Autonomous killer bots are underway, can we stop them?

By Shira Jeczmien

Updated May 16, 2020 at 10:59 AM

Reading time: 2 minutes

The scene is of a fighter plane, an army submarine or tank operating as usual. The only difference is that aboard them are no human beings at all. This image isn’t from a sci-fi movie or even a far away future, instead Autonomous Weapons Systems or Lethal Autonomous Weapons Systems (LAWS) were the focal point of countless discussions at the UN last week when member countries met in Geneva at the Convention on Certain Conventional Weapons (CCW).

The convention’s aim is to bring together all members of the United Nations in a constructive and hopefully productive agreement to ban the use of automated weapons controlled by AI on an international scale. Now the case to ban autonomous weapons of all shapes and functionalities was first brought to the CCW back in 2013, when a coalition of nine NGOs under the name of Campaign to Stop Killer Robots began raising this growing concern and campaigning for the absolute and immediate outlawing of such military developments.

In last week’s convention and five years after the relentless campaigning against these lethal and highly controversial weapons began, 121 countries have agreed “that new regulations are needed to ensure meaningful human control of all weapons systems” as reported by Forbes. However successful this development is—which it is—concrete steps towards an international agreement to halt any developments in this field are yet to take place.

The U.S., China, Russia, Israel and Australia have previously opposed the negotiation and blocked a 2019 mandate on the matter as they then argued that it was too early on in the development of this new weapon branch, while also claiming that there are military advantages to such innovation. However in last week’s convention, all countries except for Russia agreed to continue the deliberations on the future of autonomous weapons in next year’s convention—unfortunately, as the CCW is based on a consensual structure of all members, Russia’s opposition had the voting power to block negotiations advancing further.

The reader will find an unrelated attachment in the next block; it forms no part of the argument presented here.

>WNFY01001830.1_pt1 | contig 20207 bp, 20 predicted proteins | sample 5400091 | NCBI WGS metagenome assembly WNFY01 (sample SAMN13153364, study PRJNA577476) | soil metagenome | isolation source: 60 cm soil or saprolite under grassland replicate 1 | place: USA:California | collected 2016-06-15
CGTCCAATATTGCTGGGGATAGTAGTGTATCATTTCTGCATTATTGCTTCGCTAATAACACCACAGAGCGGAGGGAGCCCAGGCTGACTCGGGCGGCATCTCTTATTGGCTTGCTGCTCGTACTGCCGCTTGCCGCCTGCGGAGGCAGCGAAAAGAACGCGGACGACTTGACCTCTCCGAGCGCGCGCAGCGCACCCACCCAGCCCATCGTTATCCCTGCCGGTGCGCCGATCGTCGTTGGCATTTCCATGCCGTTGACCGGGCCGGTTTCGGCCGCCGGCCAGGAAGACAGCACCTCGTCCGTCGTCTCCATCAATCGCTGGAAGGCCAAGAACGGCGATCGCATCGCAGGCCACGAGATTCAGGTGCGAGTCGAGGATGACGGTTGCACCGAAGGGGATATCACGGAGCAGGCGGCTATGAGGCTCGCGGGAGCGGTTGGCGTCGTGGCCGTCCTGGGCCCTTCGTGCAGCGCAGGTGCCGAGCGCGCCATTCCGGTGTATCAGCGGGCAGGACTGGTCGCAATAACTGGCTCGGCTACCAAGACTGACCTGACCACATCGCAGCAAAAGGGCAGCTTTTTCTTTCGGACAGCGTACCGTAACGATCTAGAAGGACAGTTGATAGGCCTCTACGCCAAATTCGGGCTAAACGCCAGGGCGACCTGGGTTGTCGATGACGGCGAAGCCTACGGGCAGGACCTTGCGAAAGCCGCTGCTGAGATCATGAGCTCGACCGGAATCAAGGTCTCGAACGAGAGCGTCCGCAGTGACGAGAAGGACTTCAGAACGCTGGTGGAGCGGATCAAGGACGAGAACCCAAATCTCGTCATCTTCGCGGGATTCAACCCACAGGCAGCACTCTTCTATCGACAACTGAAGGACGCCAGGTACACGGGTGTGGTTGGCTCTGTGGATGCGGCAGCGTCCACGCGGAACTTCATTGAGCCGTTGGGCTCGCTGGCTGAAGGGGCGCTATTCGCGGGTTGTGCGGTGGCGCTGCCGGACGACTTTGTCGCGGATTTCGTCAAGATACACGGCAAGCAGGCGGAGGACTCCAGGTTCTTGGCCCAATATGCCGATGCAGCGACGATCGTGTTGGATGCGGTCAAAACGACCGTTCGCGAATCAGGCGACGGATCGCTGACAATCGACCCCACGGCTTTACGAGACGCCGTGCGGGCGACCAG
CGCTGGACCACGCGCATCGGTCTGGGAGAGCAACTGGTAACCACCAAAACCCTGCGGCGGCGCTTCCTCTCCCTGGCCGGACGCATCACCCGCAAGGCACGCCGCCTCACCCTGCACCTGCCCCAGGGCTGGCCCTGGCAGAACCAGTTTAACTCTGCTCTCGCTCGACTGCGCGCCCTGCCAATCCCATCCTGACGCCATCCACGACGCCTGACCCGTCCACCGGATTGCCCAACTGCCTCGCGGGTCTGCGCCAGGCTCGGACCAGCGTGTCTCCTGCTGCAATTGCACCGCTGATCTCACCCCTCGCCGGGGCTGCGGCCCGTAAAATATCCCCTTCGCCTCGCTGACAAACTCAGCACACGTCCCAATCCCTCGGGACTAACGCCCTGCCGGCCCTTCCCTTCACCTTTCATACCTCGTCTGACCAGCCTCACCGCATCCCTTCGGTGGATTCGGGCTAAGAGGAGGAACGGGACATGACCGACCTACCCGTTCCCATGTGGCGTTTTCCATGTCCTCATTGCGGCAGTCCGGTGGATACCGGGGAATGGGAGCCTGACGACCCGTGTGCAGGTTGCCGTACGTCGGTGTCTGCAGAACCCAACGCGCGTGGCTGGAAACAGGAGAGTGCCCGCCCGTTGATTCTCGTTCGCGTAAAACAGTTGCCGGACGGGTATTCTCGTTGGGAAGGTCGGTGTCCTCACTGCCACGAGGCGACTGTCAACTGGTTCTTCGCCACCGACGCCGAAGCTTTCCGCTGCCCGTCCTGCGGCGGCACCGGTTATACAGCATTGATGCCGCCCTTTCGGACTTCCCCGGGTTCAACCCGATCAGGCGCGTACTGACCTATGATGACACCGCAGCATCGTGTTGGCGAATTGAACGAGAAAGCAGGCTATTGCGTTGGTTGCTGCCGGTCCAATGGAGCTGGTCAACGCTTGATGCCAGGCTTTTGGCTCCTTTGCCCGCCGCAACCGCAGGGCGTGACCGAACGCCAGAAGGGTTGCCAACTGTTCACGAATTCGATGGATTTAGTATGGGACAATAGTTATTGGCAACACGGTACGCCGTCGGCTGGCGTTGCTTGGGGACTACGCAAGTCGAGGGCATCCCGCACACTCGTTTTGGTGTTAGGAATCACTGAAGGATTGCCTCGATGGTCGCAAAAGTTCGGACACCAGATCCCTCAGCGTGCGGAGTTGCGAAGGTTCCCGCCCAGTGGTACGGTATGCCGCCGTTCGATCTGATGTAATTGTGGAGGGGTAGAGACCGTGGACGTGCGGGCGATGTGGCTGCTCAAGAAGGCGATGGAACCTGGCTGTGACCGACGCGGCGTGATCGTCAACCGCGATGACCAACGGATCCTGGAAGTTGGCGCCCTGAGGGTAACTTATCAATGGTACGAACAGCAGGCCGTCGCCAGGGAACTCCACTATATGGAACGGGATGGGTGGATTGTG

What such an opposition has caused is a detrimental slowing down of negotiation processes, which are already at a snail pace compared to that of hi-tech state military development and simply allows more time in a lawless grey zone for these nations to keep on developing their technology.

In response to the countries in opposition to continuing negotiation around the banning of such weapons, the UN Secretary-General, António Guterres, said that “The impacts of new technologies on warfare are a direct threat to our common responsibility to guarantee peace and security. The weaponization of artificial intelligence is a growing concern.”

It is yet unclear where the coming years will lead us in the development of autonomous weapons. What is transparent however is that powerful nations are striving to lead the race, with Putin stating that “Whoever becomes the leader in this sphere will become the ruler of the world” already in 2017. All we can do is continue to campaign against this move while supporting the Campaign to Stop Killer Robots and their cause to stop the development of automated military weapons.

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